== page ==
Stéphane Gagné
Senior Manager | CPA, CA, D. Fisc. | Tax

Do you have a fishing permit or carry out a fishing business? You should know about the related tax and legal considerations.

Governments have implemented several tax provisions to benefit, among other things, two specific sectors of our economy: fishing and agriculture. This article covers key considerations to help fishing business owners maximize their tax situation.


Unlike other businesses, specific tax provisions allow the owners of a fishing (or farm) business to transfer the business to family successors with no tax impact, either during their lifetime or at the time of death.

It is also possible to transfer the shares of a fishing business to family successors with no tax impact.

Capital gains

Only the assets used in operating the fishing (or farm) business qualify for a capital gain deduction on their sale.

The capital gain deduction on the disposal of a corporation’s qualifying shares is higher for a business that carries on a fishing (or farm) business than for any other type of business.


Individuals whose main source of income is from carrying on a fishing (or farm) business are not required to make tax instalments as often or for the same amount as individuals who carry on another type of business.

Asset acquisition: investment tax credit

Some assets acquired to be used in carrying on a fishing business qualify for an investment tax credit, that is, a tax subsidy that reduced their acquisition cost.

The tax authorities make it easier to claim a capital cost allowance in the year of acquisition of assets used in a fishing (or farm) business.

Advantageous tax rates

In Quebec, the tax rate on income earned by a corporation carrying on a fishing business is generally lower than for other corporations.

Employment insurance

There is a specific employment insurance plan for fishers and they are the only self-employed workers who can receive these benefits.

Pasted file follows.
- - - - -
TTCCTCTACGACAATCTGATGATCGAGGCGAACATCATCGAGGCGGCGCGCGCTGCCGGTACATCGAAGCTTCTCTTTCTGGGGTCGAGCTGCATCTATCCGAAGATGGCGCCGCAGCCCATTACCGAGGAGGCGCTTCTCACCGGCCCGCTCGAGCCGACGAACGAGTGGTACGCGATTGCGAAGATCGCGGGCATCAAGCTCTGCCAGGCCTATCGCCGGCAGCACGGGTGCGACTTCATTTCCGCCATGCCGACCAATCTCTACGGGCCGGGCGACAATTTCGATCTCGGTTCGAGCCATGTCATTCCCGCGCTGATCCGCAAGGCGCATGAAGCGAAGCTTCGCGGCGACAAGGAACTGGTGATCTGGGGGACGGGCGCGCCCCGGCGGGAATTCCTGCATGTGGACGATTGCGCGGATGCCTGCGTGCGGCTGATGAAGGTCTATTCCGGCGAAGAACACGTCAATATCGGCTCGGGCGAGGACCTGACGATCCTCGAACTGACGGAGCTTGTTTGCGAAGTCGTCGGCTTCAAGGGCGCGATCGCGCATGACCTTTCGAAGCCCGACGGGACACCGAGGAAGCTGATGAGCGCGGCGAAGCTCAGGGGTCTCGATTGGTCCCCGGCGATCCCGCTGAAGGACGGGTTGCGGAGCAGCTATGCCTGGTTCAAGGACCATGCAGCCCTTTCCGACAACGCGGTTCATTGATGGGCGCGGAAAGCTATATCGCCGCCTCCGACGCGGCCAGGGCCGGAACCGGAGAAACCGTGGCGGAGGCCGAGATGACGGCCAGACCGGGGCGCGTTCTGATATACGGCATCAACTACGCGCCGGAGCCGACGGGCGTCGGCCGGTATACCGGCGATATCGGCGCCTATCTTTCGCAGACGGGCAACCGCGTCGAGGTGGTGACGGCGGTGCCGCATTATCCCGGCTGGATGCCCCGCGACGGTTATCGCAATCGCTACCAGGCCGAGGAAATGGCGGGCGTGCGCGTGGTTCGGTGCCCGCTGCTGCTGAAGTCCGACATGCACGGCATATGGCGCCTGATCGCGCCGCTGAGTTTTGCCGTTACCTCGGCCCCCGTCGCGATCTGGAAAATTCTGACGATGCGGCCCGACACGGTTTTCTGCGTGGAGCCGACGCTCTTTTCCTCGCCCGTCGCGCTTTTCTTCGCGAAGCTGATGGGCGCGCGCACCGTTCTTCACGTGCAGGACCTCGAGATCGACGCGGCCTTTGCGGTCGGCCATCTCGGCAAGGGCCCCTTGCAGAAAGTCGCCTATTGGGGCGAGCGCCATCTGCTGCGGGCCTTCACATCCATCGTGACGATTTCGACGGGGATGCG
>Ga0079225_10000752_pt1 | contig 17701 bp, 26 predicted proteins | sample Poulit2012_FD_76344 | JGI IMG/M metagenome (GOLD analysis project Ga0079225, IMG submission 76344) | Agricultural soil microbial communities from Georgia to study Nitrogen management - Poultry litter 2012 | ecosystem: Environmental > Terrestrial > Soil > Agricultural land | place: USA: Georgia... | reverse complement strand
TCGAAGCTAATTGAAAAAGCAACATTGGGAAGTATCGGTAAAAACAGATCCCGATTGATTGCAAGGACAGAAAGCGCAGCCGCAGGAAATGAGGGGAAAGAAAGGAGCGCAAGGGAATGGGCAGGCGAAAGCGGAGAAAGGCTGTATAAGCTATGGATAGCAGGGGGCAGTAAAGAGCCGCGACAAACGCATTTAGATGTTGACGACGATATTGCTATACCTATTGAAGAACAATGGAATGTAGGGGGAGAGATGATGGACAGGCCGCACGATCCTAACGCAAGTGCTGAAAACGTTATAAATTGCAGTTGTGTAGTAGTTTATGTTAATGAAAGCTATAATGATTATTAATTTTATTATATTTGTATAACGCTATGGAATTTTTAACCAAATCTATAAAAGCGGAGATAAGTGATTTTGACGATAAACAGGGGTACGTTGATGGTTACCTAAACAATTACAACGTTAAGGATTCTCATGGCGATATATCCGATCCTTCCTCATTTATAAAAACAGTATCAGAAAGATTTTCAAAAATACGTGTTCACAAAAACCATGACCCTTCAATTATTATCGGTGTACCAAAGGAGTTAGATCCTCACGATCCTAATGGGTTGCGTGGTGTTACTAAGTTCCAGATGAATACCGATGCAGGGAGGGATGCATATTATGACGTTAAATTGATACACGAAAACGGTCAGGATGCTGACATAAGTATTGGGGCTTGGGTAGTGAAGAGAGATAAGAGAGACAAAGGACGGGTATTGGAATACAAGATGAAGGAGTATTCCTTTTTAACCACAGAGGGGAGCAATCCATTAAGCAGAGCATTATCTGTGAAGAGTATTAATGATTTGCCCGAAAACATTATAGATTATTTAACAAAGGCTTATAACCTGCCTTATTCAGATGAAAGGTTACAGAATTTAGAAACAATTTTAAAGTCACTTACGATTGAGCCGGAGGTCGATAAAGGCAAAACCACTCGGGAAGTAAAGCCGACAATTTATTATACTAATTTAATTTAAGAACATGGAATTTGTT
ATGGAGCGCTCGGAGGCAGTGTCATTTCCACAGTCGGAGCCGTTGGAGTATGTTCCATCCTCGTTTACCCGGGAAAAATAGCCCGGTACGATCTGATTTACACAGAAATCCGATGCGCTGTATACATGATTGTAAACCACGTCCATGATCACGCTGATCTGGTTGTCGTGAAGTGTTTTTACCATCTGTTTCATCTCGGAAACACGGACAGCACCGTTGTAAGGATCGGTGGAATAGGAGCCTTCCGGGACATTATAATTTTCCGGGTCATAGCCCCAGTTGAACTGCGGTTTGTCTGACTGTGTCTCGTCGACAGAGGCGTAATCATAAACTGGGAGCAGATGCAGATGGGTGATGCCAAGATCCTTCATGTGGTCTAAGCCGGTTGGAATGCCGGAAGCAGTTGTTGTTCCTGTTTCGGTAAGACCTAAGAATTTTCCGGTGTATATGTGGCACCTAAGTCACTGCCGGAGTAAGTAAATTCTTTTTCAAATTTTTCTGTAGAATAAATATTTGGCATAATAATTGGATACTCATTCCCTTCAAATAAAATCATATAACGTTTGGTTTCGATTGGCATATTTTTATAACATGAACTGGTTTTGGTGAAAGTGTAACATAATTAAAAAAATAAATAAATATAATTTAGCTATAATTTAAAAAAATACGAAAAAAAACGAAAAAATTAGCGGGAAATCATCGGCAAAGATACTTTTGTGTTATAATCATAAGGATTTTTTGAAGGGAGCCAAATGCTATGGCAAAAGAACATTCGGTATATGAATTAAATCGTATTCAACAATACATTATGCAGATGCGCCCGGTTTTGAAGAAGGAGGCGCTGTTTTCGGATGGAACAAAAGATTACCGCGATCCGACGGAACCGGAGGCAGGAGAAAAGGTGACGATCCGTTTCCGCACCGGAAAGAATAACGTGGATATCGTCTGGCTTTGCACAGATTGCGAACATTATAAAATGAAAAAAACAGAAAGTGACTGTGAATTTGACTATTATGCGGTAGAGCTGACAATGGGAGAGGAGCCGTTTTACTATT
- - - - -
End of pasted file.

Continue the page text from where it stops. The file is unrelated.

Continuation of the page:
A fishing business can be incorporated and there are some tax benefits associated with this option, the main one being a lower tax rate.

Note that a number of Fisheries and Oceans Canada policies limit or prevent the implementation of some tax reorganizations.

Do you have questions about the taxes applicable to fishing businesses? Our team of tax experts has the answers and can provide tax compliance and reorganization services.

Don’t hesitate to call on them; they have in-depth knowledge of the specific, complex tax provisions related to the fishing industry, thanks to their geographical positioning. We are close to our clients and we know their situation.

Come meet us to talk about your tax concerns and tell us a few fish stories!

20 Sep 2019  |  Written by :

Stéphane Gagné is a tax expert at Raymond Chabot Grant Thornton. Contact him today!

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The Grant Thornton International IFRS team has published Insights into IFRS 16 – Presentation and disclosure.

This bulletin identifies the presentation and disclosure requirements and provides examples of note disclosures.

IFRS 16 requires lessees and lessors to provide information about leasing activities within their financial statements. The Standard explains how this information should be presented on the face of the statements and what disclosures are required.

When it comes to the notes, the Standard tends to focus on the details of the information to be provided, leaving it to preparers to decide on the most meaningful way to present it.

This bulletin identifies the requirements and provides a series of examples illustrating one possible way the note disclosures might be presented.

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The business transfer process can often pose some major intergenerational challenges that can compromise its success.

Generally, transferors and transferees are not from the same generation and have different values and ways of doing things. Being aware of these differences and setting up communication and governance mechanisms can help bridge the intergenerational gap.

This is a key issue, studies have shown that there is a wide gap between people born before 1965 (traditionalists and baby-boomers, who are on the verge of disposing of their business) and those born after (generation X and Y).

Different values

Traditionalists and baby-boomers tend to have a Cartesian management style and consider work as a principal value. Gen Xers and Gen Yers have a more human management style and attach more importance to the work-personal life balance.

For them, work is but one of many components, it’s a source of knowledge. The value of work is not measured in how many hours they put in, as is the case of the previous generation, but as a function of their contribution to the business.

Additionally, authority doesn’t impress Gen Xers and Gen Yers as it did their parents. They’ve been used team work from a young age and prefer group management and decision-making. It’s been noted that, on average, three transferees take over from a single transferor.

The previous generations, on the other hand, tend to work in isolation, more likely to call on external professionals for advice.